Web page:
Nanotechnology – Is it about to take over the world or not? That is the question Paul Kladitis, a senior research scientist at the University of Dayton Research Institute, tried to answer at Tuesday’s CAMX educational session, “Nanotechnology: Past, Present and Future Visions.”

Nanotechnology is the understanding and control of matter at dimensions between one and 100 nanometers (nm). A nanometer is one billionth of a meter and thousandth of a micron. The buzz about nanotechnologies began in the late 1990s, in large part due to the U.S. Government’s National Nanotechnology Initiative (NNI), which has helped coordinate $20 billion in nanotechnology research and development to date. “Nanotechnology would not look like it does in the U.S. without NNI,” noted Kladitis, who is the Carbon Materials Group Leader in the Multi-Scale Composites & Polymers Division at the University of Dayton.

Initially hailed as revolutionary technology that could either solve all of the world’s problems or bring about apocalyptic events such as nanoparticle poisoning of the world’s oceans, nanotechnology has not yet lived up to its sweeping predictions, said Kladitis. Instead, he emphasized, progress has come in the form of modest and continued improvements that have occurred across all science and engineering disciplines. Despite his disclaimer that nanotechnology advances are difficult to measure because “nanotechnology encompasses almost everything small,” Kladitis noted the following successes:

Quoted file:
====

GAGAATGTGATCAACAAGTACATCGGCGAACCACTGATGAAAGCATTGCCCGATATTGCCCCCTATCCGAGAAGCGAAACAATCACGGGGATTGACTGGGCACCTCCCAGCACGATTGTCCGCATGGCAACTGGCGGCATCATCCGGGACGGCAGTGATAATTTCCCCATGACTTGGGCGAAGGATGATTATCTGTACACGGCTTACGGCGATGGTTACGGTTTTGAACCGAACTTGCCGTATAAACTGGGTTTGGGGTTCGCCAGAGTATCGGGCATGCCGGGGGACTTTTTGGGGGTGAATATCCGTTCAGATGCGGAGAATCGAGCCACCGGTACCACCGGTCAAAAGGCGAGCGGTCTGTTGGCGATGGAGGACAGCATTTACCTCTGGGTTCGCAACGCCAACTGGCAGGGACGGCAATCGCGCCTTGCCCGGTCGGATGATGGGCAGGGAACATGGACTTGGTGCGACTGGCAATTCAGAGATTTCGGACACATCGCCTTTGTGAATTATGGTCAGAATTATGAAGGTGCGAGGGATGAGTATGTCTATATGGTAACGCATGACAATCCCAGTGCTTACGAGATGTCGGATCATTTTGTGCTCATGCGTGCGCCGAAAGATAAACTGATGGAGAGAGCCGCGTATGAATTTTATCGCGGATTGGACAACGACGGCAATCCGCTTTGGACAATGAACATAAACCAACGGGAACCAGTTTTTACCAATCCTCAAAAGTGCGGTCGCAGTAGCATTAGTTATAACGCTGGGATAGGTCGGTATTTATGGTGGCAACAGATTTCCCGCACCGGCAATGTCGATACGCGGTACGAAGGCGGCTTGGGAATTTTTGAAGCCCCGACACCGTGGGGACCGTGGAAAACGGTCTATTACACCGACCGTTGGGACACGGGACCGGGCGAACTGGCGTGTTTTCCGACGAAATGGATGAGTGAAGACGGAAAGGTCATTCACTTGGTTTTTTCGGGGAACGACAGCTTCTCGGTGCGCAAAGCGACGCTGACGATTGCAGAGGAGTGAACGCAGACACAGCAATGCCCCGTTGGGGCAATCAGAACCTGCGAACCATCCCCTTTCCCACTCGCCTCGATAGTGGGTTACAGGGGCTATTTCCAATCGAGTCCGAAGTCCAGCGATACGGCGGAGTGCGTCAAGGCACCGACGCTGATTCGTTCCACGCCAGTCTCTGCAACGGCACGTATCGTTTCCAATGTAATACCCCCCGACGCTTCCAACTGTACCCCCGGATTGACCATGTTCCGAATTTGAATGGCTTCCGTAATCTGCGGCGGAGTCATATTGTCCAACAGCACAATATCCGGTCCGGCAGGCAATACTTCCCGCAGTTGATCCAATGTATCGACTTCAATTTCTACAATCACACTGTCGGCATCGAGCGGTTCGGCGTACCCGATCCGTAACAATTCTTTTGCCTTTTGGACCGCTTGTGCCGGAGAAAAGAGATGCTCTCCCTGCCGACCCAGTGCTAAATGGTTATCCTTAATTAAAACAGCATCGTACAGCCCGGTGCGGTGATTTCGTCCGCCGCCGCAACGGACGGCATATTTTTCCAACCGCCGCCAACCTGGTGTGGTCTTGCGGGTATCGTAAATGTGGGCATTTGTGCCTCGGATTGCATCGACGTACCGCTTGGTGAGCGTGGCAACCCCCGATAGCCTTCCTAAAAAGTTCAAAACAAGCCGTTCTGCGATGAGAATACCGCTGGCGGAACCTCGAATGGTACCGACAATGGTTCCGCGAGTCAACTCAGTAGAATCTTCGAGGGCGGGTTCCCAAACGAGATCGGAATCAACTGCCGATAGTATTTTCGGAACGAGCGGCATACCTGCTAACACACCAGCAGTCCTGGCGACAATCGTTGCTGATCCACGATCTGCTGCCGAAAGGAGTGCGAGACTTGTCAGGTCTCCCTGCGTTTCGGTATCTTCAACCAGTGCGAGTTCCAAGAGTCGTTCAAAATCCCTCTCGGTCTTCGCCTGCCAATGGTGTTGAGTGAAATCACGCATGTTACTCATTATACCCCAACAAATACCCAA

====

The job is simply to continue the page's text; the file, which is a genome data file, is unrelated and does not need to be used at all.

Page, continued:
• Antimicrobial coatings (silver nanoparticles)
  • Improved coatings that prevent scratches, dents, stains, etc.
  • Improved composite matrices that are stiffer, tougher, etc.
  • Therapeutic cosmetics and clear sunscreens
  • Better batteries
  • Improved displays for televisions, cell phones and digital cameras
  • Miniaturization of sensors and various electronic devices
  • Improved drug delivery mechanisms and diagnostic techniques